Power Workers’ Union concerned about OPG closures
By Canadian Biomass
Sep. 9, 2009, Toronto - The Ontario government has announced that it will close two of the eight 500-MW coal-fuelled units at Ontario Power Generation's (OPG) Nanticoke Generating Station on Lake Erie and two of the four 500-MW coal units at OPG's Lambton Generating Station near Sarnia.
By Canadian Biomass
Sep. 9, 2009, Toronto – The Ontario government has announced that it will
close two of the eight 500-MW coal-fuelled units at Ontario Power
Generation's (OPG) Nanticoke Generating Station on Lake Erie and two of the
four 500-MW coal units at OPG's Lambton Generating Station near Sarnia.
"These plants have been providing Ontario with reliable, safe, and
affordable electricity for decades," says Don MacKinnon, president of the Power Workers' Union (PWU). "Ontario has decided to close these plants in
favour of building more natural gas plants and increasing imports of
electricity from coal plants in the United States. We are very concerned that closing
Ontario's coal stations will negatively impact energy security, reliability,
and the price of electricity, as well as the price of natural gas for home
The Power Workers' Union has been working with industry stakeholders to
create a "made in Ontario" alternative using biomass pellets
made from wood and agricultural waste to fuel and/or co-fuel these
generators. Biomass is the most widely used source of renewable electricity
generation in Europe. Biomass-fuelled electricity production, unlike wind and solar, is
available on demand.
For countries like Canada, with huge biomass resources, there are additional benefits. The production of fuel from biomass can strengthen Ontario's
troubled forest and agricultural industries. First Nations could be valued
participants in the supply chain.
According to Tom Adams, industry watchdog, "To maintain reliability in
the event of a rapid drop in wind, grid operators need generators able to
quickly take up the slack. Coal power emits greenhouse gases at a much lower
rate rather than Ontario's new mid-efficiency gas-fired generating units while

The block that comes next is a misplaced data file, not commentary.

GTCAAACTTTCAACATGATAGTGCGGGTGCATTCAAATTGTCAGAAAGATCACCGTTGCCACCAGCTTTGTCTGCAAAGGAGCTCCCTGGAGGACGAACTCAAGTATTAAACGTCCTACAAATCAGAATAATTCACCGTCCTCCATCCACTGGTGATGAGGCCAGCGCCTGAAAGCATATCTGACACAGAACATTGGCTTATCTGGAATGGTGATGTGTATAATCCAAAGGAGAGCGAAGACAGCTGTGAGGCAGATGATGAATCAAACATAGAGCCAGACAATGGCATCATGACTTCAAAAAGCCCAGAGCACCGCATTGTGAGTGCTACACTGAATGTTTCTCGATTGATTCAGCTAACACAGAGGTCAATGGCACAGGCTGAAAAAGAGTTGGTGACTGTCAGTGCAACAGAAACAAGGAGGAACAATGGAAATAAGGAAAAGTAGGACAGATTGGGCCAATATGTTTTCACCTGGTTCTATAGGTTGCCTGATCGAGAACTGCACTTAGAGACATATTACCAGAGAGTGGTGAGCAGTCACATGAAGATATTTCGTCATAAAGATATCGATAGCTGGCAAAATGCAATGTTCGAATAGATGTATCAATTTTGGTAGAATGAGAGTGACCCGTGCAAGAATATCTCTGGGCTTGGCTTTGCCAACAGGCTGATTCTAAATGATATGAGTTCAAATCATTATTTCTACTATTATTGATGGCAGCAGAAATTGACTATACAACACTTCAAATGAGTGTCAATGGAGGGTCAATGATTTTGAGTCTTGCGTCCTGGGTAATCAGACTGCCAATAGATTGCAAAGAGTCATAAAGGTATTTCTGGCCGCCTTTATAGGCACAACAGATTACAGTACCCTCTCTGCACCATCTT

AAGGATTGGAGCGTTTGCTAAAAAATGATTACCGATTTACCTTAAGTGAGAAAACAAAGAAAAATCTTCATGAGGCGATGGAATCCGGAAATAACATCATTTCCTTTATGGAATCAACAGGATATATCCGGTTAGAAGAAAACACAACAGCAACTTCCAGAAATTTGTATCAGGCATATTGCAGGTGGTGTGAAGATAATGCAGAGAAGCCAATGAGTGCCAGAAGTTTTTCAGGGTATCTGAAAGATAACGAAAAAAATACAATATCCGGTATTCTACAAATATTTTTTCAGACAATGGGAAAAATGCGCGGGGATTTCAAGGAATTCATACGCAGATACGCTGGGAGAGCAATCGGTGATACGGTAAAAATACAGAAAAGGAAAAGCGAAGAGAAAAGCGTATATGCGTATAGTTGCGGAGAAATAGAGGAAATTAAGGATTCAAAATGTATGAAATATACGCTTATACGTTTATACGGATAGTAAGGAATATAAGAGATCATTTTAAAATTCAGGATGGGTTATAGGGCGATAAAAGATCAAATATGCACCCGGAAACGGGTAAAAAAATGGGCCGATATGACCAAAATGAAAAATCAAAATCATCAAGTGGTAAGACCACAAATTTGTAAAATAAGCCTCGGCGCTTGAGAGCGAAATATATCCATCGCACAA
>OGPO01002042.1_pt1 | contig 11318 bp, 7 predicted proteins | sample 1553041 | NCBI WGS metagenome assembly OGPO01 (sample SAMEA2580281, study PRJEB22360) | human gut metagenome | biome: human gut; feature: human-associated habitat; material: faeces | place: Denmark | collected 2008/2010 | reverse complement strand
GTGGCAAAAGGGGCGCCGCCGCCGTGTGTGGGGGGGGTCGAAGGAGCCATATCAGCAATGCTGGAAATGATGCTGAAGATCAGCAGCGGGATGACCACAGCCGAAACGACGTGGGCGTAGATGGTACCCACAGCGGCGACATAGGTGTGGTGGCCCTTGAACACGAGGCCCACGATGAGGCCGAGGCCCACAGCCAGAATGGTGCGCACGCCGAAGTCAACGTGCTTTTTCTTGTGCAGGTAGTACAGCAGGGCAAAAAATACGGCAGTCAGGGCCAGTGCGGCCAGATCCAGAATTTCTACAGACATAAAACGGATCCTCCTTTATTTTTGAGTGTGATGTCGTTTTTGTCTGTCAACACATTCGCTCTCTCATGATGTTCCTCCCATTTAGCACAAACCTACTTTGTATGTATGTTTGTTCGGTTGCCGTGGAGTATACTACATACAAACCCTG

providing essential reliability support for wind generation during high wind periods. Ontario's coal power stations are good at riding along at low power,
often at 20% of full power, ready to quickly ramp up to full power when
needed. However, our new gas plants have much higher minimum production
requirements, typically about 60% of full power. To match the upward
generation flexibility of one large coal generator, about twice as much
gas-fired generation capacity is required, and four times as much carbon
dioxide is emitted from the gas generators standing by to support wind power
compared with coal generators doing the same job. For a 500-MW coal generator
at 20% power or 100 MW, the carbon dioxide emission rate is typically about 100 t/h
while providing 400 MW of up ramp potential. To get the same 400 MW of up ramp
potential, about 1000 MW of gas combined-cycle units are required, putting out
600 MW and emitting at a rate of approximately 400 t/hr."
MacKinnon added, "At this time, we do not know the extent of the impact on
the hundreds of employees at the two locations. It will take some time to work
out all the details with OPG before we can fully assess the effect on our
members and the economies of the host communities. We find this frustrating,
to say the least. We need better solutions that will strengthen Ontario's
energy security and economy while truly addressing climate change. Closing
these valuable facilities to become more reliant on more expensive natural gas
and imported coal power from the United States is not the answer."